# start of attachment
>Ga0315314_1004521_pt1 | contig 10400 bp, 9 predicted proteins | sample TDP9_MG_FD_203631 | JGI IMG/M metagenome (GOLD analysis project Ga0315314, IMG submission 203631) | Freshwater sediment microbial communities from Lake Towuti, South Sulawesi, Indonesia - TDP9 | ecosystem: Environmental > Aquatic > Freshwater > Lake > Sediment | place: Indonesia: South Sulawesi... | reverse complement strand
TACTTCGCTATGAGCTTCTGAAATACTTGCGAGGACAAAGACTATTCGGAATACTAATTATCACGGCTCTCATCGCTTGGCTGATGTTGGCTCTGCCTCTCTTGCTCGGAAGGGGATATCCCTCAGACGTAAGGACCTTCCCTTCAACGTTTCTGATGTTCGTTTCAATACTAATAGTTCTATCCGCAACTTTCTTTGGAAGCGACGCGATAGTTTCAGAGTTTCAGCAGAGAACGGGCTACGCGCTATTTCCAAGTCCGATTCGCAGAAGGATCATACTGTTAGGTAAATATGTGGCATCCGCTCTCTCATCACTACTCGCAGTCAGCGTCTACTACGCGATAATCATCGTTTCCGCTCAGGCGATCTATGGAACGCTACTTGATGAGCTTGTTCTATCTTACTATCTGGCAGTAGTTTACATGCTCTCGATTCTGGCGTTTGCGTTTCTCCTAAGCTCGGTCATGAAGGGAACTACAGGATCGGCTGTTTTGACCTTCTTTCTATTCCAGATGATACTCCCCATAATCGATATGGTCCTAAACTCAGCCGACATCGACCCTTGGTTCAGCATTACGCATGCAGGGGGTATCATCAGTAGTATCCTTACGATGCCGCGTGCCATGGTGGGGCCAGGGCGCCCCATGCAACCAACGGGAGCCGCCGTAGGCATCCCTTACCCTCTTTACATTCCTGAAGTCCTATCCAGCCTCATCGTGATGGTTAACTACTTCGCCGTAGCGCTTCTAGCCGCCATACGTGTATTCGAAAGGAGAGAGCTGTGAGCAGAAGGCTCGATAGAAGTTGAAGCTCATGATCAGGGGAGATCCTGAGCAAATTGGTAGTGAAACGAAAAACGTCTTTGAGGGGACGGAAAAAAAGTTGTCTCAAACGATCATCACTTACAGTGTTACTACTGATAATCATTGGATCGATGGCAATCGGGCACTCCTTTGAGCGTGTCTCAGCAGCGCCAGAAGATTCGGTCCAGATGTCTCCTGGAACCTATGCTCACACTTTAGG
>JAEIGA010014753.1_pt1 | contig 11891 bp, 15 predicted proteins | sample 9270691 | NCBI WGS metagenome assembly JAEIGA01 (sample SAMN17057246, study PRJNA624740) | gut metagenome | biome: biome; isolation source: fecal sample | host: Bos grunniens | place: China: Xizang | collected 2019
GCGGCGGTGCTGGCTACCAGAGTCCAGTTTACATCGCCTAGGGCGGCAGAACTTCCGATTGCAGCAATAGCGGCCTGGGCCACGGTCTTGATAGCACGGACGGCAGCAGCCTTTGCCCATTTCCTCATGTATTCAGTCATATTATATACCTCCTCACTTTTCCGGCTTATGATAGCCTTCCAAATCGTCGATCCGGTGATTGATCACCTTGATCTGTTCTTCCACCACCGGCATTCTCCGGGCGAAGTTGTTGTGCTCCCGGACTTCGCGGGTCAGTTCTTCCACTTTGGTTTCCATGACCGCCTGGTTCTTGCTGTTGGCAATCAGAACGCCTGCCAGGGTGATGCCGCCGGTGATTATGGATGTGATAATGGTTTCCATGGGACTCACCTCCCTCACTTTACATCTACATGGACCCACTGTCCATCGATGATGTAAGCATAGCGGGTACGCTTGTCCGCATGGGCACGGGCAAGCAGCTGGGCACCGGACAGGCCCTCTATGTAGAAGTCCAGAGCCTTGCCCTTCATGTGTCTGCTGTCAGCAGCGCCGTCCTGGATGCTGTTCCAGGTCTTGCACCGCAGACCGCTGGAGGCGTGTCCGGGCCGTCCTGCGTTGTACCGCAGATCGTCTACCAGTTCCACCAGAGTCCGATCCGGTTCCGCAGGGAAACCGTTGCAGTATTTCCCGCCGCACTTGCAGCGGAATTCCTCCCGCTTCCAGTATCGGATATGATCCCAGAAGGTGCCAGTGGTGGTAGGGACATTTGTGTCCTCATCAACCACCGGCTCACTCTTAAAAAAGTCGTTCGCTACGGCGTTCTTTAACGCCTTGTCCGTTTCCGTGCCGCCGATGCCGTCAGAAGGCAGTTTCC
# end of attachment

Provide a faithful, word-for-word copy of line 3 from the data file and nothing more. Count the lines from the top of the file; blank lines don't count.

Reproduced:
>JAEIGA010014753.1_pt1 | contig 11891 bp, 15 predicted proteins | sample 9270691 | NCBI WGS metagenome assembly JAEIGA01 (sample SAMN17057246, study PRJNA624740) | gut metagenome | biome: biome; isolation source: fecal sample | host: Bos grunniens | place: China: Xizang | collected 2019